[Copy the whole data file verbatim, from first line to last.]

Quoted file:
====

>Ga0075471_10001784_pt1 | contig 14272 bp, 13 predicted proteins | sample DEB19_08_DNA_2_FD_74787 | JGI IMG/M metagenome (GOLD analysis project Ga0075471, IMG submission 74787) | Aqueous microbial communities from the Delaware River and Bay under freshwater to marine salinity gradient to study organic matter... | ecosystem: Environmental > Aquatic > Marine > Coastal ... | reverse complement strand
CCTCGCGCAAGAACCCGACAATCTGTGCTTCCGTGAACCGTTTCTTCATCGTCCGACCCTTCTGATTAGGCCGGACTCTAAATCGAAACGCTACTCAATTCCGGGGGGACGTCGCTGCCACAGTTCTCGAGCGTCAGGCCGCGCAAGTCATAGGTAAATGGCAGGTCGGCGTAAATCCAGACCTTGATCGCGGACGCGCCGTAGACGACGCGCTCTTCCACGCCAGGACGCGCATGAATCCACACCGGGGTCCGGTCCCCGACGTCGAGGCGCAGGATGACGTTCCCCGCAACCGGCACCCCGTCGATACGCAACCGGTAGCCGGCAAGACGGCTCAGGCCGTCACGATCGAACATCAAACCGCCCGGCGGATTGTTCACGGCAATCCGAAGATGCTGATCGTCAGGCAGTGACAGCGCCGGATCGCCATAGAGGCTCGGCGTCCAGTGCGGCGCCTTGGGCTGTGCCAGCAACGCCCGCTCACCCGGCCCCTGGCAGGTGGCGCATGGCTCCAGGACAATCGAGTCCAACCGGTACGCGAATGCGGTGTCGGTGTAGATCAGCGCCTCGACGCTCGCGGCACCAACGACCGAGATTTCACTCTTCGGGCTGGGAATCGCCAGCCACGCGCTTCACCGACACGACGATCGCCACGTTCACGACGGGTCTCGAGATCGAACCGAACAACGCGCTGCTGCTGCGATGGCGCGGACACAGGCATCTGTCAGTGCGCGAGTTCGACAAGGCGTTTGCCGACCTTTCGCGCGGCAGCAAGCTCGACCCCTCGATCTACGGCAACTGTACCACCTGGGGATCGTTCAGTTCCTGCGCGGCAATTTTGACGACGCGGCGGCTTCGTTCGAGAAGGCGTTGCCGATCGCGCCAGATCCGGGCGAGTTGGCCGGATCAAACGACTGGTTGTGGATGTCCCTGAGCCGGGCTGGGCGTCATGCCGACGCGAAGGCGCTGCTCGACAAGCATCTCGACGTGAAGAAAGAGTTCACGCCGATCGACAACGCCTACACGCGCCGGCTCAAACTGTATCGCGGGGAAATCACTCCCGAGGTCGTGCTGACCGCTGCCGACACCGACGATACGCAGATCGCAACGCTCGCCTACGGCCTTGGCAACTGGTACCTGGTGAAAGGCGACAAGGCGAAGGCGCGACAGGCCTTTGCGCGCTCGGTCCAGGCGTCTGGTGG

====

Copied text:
>Ga0075471_10001784_pt1 | contig 14272 bp, 13 predicted proteins | sample DEB19_08_DNA_2_FD_74787 | JGI IMG/M metagenome (GOLD analysis project Ga0075471, IMG submission 74787) | Aqueous microbial communities from the Delaware River and Bay under freshwater to marine salinity gradient to study organic matter... | ecosystem: Environmental > Aquatic > Marine > Coastal ... | reverse complement strand
CCTCGCGCAAGAACCCGACAATCTGTGCTTCCGTGAACCGTTTCTTCATCGTCCGACCCTTCTGATTAGGCCGGACTCTAAATCGAAACGCTACTCAATTCCGGGGGGACGTCGCTGCCACAGTTCTCGAGCGTCAGGCCGCGCAAGTCATAGGTAAATGGCAGGTCGGCGTAAATCCAGACCTTGATCGCGGACGCGCCGTAGACGACGCGCTCTTCCACGCCAGGACGCGCATGAATCCACACCGGGGTCCGGTCCCCGACGTCGAGGCGCAGGATGACGTTCCCCGCAACCGGCACCCCGTCGATACGCAACCGGTAGCCGGCAAGACGGCTCAGGCCGTCACGATCGAACATCAAACCGCCCGGCGGATTGTTCACGGCAATCCGAAGATGCTGATCGTCAGGCAGTGACAGCGCCGGATCGCCATAGAGGCTCGGCGTCCAGTGCGGCGCCTTGGGCTGTGCCAGCAACGCCCGCTCACCCGGCCCCTGGCAGGTGGCGCATGGCTCCAGGACAATCGAGTCCAACCGGTACGCGAATGCGGTGTCGGTGTAGATCAGCGCCTCGACGCTCGCGGCACCAACGACCGAGATTTCACTCTTCGGGCTGGGAATCGCCAGCCACGCGCTTCACCGACACGACGATCGCCACGTTCACGACGGGTCTCGAGATCGAACCGAACAACGCGCTGCTGCTGCGATGGCGCGGACACAGGCATCTGTCAGTGCGCGAGTTCGACAAGGCGTTTGCCGACCTTTCGCGCGGCAGCAAGCTCGACCCCTCGATCTACGGCAACTGTACCACCTGGGGATCGTTCAGTTCCTGCGCGGCAATTTTGACGACGCGGCGGCTTCGTTCGAGAAGGCGTTGCCGATCGCGCCAGATCCGGGCGAGTTGGCCGGATCAAACGACTGGTTGTGGATGTCCCTGAGCCGGGCTGGGCGTCATGCCGACGCGAAGGCGCTGCTCGACAAGCATCTCGACGTGAAGAAAGAGTTCACGCCGATCGACAACGCCTACACGCGCCGGCTCAAACTGTATCGCGGGGAAATCACTCCCGAGGTCGTGCTGACCGCTGCCGACACCGACGATACGCAGATCGCAACGCTCGCCTACGGCCTTGGCAACTGGTACCTGGTGAAAGGCGACAAGGCGAAGGCGCGACAGGCCTTTGCGCGCTCGGTCCAGGCGTCTGGTGG